Kōichi Saitō (film director)

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Kōichi Saitō
Born (1929-02-03)February 3, 1929
Died November 28, 2009(2009-11-28) (aged 80)
Occupation Film director, photographer

Kōichi Saitō (斎藤 耕一, Saitō Kōichi, 3 February 1929 – 28 November 2009) was a Japanese film director and photographer.


Born in Tokyo, Saitō started studying at Rikkyo University but ended up graduating from the Tokyo College of Photography (currently Tokyo Polytechnic University).[1][2] He was initially a movie stills photographer at Nikkatsu before launching his own production company, Saito Productions, and directing his first film, Tsubuyaki no Jō, "a low-budget, independent film with a visual flair that earned comparisons with Claude Lelouch and with Richard Lester’s Beatles films, including A Hard Day’s Night".[2] Some of his first films were youth movies featuring Group Sounds music. He came to prominence in the early 1970s with a series of movies about young people escaping to or searching for their identity in the countryside. He won the best director award at the 1972 Mainichi Film Awards.[3] His Tsugaru jongarabushi was selected the best film of 1973 in the Kinema Junpo poll of critics.[4] Saitō continued directing into his seventies and also made some documentaries.[2] He was awarded the Order of the Rising Sun (4th Class, Gold Rays with Rosette) in 2000.[5]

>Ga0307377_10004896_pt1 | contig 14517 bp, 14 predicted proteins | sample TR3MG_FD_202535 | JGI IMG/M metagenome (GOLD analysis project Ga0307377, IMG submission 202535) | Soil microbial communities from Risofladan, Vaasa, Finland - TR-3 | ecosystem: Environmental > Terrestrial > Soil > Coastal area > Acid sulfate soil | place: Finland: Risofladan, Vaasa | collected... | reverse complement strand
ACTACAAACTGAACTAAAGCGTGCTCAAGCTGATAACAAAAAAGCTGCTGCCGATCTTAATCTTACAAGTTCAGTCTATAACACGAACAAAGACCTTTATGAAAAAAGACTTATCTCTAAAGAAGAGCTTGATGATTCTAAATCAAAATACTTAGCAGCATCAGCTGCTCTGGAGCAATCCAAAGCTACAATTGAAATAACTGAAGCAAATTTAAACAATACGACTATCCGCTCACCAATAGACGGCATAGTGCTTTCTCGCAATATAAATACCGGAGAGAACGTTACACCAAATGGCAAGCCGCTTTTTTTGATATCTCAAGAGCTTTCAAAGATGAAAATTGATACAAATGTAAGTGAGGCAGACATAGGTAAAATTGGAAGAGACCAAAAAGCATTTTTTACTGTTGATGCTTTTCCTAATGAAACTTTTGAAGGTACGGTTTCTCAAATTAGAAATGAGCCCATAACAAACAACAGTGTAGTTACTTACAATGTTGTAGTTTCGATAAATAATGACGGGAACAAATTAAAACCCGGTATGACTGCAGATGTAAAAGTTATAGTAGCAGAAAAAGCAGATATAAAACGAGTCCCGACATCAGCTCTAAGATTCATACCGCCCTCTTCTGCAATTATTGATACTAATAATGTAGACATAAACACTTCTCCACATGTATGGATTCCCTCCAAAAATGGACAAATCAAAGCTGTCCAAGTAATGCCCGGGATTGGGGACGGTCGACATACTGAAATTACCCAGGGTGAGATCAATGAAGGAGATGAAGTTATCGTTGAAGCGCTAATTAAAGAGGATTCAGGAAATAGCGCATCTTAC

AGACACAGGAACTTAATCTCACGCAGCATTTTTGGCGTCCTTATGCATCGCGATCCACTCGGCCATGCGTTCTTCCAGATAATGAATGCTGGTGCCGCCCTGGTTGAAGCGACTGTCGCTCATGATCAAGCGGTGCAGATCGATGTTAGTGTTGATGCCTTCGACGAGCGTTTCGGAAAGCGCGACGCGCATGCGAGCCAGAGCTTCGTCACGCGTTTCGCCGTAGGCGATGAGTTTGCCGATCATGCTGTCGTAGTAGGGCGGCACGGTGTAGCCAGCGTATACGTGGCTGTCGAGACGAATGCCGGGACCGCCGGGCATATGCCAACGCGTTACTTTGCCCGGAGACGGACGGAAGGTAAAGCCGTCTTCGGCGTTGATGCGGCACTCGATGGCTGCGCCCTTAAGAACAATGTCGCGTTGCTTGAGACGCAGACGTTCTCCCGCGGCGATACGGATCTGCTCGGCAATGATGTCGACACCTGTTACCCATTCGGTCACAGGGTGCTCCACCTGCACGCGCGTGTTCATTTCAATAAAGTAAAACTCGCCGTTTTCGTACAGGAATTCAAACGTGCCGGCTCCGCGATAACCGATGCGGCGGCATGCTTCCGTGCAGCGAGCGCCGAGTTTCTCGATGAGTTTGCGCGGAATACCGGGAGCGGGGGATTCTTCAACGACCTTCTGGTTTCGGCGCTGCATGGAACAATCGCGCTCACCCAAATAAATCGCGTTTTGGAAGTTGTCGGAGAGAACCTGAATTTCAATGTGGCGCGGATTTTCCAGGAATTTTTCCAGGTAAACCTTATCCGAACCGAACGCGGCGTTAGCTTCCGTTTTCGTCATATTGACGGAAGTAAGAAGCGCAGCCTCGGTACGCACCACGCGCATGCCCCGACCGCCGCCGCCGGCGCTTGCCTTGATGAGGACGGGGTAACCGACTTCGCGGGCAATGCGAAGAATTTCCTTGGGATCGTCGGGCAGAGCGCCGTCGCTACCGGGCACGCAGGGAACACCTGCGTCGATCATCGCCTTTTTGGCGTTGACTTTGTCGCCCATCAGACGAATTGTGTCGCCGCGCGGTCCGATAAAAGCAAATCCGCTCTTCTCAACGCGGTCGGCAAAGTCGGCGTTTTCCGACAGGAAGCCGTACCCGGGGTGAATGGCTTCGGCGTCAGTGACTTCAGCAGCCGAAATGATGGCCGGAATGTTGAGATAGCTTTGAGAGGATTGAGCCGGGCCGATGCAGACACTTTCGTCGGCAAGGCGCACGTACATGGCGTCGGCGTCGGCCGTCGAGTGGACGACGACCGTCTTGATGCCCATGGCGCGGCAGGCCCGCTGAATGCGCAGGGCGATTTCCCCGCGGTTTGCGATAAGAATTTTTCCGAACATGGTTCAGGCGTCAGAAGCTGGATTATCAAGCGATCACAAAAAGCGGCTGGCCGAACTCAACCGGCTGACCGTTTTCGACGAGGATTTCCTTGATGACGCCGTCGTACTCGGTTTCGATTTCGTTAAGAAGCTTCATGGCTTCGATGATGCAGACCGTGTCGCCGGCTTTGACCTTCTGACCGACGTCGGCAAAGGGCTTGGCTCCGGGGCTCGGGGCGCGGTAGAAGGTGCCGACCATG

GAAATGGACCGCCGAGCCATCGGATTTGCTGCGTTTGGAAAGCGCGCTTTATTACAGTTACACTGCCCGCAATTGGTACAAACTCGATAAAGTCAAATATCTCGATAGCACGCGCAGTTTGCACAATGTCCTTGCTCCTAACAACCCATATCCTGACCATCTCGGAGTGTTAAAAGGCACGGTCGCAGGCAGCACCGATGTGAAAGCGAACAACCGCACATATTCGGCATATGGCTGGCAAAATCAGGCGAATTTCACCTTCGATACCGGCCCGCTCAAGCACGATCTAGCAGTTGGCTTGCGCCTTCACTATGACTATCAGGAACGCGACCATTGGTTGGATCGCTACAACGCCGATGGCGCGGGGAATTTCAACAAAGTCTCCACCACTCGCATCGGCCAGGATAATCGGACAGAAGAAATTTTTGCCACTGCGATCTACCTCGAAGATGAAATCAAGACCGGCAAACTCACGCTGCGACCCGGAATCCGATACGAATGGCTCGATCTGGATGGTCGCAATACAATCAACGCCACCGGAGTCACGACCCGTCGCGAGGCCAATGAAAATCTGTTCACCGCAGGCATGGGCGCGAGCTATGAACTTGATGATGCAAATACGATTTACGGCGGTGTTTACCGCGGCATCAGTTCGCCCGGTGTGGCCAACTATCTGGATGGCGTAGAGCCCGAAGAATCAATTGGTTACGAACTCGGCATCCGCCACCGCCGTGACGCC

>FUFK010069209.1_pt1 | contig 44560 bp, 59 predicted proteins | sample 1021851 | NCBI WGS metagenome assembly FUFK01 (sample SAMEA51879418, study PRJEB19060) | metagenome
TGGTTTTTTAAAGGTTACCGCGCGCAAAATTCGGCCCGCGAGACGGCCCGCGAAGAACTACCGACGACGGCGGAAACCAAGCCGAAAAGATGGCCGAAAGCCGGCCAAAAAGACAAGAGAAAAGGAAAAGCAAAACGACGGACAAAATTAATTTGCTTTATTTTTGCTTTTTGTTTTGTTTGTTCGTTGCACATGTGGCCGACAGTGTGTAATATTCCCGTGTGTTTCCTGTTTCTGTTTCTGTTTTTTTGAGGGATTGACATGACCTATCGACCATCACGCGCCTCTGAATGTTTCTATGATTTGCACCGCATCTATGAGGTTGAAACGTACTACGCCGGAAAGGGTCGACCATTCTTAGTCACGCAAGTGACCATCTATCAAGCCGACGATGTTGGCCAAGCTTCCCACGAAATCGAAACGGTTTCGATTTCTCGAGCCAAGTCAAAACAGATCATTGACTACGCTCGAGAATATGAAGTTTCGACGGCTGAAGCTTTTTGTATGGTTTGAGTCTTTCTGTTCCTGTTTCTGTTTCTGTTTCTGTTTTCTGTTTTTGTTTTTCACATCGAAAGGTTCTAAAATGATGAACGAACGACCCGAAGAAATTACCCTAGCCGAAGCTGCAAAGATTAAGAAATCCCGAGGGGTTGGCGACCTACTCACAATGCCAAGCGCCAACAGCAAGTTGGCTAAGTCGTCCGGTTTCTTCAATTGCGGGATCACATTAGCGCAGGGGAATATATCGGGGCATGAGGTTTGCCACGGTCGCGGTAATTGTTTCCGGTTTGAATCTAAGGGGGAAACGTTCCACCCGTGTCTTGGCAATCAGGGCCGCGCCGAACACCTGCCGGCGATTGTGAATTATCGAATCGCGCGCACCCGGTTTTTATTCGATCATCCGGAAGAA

Selected filmography[edit]


  1. ^ "Saitō Kōichi". Nihon jinmei daijiten+Plus. Kōdansha. Retrieved 27 June 2011. 
  2. ^ a b c "Koichi Saito: film director and photographer". The Times. January 25, 2010. Retrieved 27 June 2011. 
  3. ^ "1972-nen". Mainichi Konkūru. Retrieved 27 June 2011. 
  4. ^ Gerow, Aaron. "Saito Koichi." Tangemania: Aaron Gerow's Japanese Film Page. 29 November 2009. Accessed 29 November 2009
  5. ^ "Haru no hōshō to jokun". Cinema Topics Online. 29 April 2000. Retrieved 7 July 2011. 

External links[edit]